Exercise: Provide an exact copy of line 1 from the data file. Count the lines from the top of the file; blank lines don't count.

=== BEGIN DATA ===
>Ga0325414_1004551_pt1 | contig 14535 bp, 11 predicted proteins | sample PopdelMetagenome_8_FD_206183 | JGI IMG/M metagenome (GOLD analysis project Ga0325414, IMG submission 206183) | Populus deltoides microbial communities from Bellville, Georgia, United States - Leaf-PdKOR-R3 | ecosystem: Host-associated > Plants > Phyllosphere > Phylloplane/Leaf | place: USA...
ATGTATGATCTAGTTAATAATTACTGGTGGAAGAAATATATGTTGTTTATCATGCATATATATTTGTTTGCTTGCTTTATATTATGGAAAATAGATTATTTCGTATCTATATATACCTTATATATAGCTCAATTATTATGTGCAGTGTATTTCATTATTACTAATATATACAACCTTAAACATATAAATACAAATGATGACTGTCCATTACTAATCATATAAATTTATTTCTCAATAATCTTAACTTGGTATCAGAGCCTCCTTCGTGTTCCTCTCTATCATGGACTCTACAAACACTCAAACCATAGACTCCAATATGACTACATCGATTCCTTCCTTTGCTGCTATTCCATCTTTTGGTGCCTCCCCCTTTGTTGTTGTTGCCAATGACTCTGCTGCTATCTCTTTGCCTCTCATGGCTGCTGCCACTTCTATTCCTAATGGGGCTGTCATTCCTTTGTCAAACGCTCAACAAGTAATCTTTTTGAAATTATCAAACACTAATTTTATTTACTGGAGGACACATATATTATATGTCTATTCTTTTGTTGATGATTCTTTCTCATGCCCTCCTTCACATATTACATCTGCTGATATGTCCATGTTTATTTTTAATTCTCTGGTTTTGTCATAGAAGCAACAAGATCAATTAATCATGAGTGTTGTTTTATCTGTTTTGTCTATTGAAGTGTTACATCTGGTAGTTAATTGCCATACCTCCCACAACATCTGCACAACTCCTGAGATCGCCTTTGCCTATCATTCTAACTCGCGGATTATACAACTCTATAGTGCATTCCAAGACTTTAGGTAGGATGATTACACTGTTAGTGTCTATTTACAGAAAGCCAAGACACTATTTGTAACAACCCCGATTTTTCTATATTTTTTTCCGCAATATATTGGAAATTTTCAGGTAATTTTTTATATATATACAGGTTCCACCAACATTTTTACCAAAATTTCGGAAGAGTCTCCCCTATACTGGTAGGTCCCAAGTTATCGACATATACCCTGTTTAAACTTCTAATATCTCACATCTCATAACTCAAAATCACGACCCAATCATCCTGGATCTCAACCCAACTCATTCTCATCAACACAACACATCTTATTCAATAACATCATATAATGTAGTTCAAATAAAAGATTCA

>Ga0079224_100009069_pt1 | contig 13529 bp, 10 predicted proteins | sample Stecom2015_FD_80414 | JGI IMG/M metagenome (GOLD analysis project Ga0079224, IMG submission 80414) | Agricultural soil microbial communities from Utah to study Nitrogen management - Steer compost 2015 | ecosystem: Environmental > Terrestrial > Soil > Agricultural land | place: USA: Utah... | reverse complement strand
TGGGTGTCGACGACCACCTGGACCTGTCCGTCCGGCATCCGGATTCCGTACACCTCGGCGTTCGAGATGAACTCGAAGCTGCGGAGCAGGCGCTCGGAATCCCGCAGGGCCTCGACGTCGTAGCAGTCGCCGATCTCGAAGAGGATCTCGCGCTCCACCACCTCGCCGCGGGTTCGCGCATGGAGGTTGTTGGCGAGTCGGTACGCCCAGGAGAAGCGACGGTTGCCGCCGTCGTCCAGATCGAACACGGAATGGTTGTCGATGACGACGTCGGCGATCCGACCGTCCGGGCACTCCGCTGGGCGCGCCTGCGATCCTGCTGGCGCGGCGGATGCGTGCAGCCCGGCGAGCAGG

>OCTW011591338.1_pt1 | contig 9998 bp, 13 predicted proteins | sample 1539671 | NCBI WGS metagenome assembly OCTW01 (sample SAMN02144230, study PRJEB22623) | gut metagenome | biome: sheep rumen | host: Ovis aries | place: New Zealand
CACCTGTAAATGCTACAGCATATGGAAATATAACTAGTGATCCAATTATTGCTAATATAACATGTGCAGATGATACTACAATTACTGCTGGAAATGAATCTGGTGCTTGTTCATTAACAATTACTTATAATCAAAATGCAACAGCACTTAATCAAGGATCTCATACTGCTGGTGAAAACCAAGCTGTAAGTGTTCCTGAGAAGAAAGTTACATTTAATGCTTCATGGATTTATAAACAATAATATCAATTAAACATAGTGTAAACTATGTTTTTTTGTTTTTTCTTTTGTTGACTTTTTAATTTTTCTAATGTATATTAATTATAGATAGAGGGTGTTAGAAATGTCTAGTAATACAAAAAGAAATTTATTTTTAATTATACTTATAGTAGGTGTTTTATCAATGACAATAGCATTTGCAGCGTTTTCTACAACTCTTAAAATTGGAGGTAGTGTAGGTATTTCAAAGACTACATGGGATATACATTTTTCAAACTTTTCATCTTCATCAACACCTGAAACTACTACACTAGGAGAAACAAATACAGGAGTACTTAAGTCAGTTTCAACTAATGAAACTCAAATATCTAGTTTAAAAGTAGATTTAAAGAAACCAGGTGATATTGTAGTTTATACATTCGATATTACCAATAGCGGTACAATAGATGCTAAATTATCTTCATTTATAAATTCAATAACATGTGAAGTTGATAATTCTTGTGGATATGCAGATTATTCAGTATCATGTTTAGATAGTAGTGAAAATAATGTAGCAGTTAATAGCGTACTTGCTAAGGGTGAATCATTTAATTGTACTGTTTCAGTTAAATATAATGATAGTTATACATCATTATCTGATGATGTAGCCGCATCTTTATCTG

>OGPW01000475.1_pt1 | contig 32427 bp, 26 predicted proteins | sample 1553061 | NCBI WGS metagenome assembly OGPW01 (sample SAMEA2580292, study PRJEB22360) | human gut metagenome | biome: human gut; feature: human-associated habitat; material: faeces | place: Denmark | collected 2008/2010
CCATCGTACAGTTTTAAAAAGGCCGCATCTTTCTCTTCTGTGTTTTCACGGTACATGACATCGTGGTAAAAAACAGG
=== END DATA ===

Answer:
>Ga0325414_1004551_pt1 | contig 14535 bp, 11 predicted proteins | sample PopdelMetagenome_8_FD_206183 | JGI IMG/M metagenome (GOLD analysis project Ga0325414, IMG submission 206183) | Populus deltoides microbial communities from Bellville, Georgia, United States - Leaf-PdKOR-R3 | ecosystem: Host-associated > Plants > Phyllosphere > Phylloplane/Leaf | place: USA...